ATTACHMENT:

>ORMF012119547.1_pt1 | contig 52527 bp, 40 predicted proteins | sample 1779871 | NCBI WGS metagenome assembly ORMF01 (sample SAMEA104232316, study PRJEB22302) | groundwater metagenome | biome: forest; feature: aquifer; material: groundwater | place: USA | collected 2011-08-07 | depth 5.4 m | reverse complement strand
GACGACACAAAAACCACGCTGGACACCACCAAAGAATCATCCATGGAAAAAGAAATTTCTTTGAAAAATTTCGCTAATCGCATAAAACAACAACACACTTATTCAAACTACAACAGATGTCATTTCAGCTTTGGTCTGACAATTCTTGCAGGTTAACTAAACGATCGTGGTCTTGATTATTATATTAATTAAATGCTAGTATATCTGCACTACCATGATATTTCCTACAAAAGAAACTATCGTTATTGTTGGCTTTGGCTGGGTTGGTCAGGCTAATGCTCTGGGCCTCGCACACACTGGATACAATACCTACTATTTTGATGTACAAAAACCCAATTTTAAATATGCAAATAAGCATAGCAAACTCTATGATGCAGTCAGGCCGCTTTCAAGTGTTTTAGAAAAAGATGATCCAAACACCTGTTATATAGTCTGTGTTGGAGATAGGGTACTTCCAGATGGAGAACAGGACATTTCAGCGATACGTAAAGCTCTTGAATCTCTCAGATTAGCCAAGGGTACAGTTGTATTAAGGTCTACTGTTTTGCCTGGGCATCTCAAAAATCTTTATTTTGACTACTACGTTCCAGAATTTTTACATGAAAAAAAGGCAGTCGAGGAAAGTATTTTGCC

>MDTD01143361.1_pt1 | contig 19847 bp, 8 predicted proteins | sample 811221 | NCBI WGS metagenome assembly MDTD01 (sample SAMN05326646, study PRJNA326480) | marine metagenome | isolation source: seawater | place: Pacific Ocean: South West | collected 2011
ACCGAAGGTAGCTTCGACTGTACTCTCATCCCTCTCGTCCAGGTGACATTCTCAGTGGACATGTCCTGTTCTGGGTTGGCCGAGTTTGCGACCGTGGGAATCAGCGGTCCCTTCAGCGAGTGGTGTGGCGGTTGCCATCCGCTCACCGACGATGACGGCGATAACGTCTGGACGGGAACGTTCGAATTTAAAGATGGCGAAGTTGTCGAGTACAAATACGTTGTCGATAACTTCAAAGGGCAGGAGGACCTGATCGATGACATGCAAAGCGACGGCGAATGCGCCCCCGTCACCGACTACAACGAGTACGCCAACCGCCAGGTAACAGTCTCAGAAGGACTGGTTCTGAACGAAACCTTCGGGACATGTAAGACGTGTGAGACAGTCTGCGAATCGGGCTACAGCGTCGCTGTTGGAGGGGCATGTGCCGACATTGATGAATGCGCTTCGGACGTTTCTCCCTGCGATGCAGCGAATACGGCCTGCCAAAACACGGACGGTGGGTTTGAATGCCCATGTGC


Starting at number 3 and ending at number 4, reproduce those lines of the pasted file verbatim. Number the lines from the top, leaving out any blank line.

>MDTD01143361.1_pt1 | contig 19847 bp, 8 predicted proteins | sample 811221 | NCBI WGS metagenome assembly MDTD01 (sample SAMN05326646, study PRJNA326480) | marine metagenome | isolation source: seawater | place: Pacific Ocean: South West | collected 2011
ACCGAAGGTAGCTTCGACTGTACTCTCATCCCTCTCGTCCAGGTGACATTCTCAGTGGACATGTCCTGTTCTGGGTTGGCCGAGTTTGCGACCGTGGGAATCAGCGGTCCCTTCAGCGAGTGGTGTGGCGGTTGCCATCCGCTCACCGACGATGACGGCGATAACGTCTGGACGGGAACGTTCGAATTTAAAGATGGCGAAGTTGTCGAGTACAAATACGTTGTCGATAACTTCAAAGGGCAGGAGGACCTGATCGATGACATGCAAAGCGACGGCGAATGCGCCCCCGTCACCGACTACAACGAGTACGCCAACCGCCAGGTAACAGTCTCAGAAGGACTGGTTCTGAACGAAACCTTCGGGACATGTAAGACGTGTGAGACAGTCTGCGAATCGGGCTACAGCGTCGCTGTTGGAGGGGCATGTGCCGACATTGATGAATGCGCTTCGGACGTTTCTCCCTGCGATGCAGCGAATACGGCCTGCCAAAACACGGACGGTGGGTTTGAATGCCCATGTGC